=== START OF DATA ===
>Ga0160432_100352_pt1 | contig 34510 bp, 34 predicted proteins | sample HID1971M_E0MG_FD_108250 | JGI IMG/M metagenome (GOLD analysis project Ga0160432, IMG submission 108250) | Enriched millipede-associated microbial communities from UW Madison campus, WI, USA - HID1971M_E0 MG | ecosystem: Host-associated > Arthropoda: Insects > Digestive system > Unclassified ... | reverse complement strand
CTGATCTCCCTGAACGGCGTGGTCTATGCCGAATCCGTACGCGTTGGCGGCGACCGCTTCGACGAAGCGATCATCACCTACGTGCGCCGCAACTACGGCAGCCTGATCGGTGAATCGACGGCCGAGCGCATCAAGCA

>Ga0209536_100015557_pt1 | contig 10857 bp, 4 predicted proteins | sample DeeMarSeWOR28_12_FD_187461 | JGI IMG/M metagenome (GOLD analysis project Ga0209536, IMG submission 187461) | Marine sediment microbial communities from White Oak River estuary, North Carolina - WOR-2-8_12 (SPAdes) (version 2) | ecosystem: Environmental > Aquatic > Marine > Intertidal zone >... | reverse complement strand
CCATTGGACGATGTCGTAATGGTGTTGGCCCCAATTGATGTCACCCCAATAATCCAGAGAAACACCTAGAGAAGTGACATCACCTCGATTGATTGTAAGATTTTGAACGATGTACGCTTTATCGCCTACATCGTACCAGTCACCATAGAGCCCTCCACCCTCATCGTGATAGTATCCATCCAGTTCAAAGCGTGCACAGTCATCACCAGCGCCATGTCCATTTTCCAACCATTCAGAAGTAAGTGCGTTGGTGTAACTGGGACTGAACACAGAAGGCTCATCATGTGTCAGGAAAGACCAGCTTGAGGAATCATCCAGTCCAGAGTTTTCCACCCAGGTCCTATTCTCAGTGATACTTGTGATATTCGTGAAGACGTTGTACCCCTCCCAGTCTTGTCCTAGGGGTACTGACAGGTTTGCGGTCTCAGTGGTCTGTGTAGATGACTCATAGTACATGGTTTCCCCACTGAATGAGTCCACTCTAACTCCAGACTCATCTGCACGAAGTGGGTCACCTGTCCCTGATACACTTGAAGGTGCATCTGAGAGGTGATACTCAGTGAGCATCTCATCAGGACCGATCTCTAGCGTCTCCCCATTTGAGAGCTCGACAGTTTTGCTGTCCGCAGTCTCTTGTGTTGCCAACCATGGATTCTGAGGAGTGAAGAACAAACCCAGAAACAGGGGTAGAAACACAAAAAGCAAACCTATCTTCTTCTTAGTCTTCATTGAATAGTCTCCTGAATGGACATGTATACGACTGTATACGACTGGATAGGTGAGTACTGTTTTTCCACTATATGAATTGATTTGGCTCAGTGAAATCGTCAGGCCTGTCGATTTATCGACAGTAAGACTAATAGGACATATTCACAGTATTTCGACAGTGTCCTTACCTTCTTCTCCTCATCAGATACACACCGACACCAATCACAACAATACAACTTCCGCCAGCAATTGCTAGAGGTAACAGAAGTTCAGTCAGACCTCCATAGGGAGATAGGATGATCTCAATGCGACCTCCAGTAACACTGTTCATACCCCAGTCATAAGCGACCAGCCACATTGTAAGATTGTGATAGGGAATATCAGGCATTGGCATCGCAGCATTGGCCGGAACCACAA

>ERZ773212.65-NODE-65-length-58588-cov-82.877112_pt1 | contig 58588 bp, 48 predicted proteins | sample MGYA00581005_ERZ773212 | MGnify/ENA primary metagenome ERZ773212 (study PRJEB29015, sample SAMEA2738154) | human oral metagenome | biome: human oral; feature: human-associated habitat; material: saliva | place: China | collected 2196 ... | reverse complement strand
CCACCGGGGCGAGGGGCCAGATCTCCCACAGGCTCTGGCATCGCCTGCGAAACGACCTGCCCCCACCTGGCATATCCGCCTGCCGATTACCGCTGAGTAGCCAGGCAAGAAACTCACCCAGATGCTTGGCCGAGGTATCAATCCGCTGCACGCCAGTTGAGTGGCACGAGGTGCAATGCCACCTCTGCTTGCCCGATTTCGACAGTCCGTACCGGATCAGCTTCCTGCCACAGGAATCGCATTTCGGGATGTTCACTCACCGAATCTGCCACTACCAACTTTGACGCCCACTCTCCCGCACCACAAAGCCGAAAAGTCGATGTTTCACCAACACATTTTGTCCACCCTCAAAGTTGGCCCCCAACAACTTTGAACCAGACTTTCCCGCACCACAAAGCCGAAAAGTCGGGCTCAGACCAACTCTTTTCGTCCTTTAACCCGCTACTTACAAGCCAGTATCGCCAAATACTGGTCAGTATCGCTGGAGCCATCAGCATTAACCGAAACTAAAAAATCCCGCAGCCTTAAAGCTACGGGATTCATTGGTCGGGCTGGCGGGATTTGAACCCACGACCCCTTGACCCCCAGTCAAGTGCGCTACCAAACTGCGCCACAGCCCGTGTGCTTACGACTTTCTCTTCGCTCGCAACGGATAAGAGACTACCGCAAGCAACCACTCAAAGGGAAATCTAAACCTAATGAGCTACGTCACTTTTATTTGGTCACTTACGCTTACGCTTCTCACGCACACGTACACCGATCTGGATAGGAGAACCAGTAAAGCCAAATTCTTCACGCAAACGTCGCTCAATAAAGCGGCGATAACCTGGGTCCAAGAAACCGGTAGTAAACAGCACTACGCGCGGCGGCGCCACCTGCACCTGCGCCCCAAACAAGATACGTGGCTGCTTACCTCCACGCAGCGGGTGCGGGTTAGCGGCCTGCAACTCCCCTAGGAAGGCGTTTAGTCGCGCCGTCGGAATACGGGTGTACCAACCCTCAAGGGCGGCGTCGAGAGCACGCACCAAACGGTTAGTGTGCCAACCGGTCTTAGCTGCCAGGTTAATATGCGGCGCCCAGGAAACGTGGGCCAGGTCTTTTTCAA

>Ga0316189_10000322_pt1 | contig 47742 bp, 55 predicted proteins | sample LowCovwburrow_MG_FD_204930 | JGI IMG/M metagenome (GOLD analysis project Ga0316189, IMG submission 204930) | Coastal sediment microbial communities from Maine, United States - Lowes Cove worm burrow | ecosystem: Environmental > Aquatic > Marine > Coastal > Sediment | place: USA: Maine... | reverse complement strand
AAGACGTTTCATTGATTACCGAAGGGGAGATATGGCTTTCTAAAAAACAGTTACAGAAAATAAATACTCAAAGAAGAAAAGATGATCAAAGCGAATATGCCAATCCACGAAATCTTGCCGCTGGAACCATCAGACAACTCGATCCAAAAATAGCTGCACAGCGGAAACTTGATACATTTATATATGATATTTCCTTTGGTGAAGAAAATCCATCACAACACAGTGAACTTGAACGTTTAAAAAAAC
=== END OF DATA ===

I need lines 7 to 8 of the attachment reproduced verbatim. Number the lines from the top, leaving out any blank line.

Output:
>Ga0316189_10000322_pt1 | contig 47742 bp, 55 predicted proteins | sample LowCovwburrow_MG_FD_204930 | JGI IMG/M metagenome (GOLD analysis project Ga0316189, IMG submission 204930) | Coastal sediment microbial communities from Maine, United States - Lowes Cove worm burrow | ecosystem: Environmental > Aquatic > Marine > Coastal > Sediment | place: USA: Maine... | reverse complement strand
AAGACGTTTCATTGATTACCGAAGGGGAGATATGGCTTTCTAAAAAACAGTTACAGAAAATAAATACTCAAAGAAGAAAAGATGATCAAAGCGAATATGCCAATCCACGAAATCTTGCCGCTGGAACCATCAGACAACTCGATCCAAAAATAGCTGCACAGCGGAAACTTGATACATTTATATATGATATTTCCTTTGGTGAAGAAAATCCATCACAACACAGTGAACTTGAACGTTTAAAAAAAC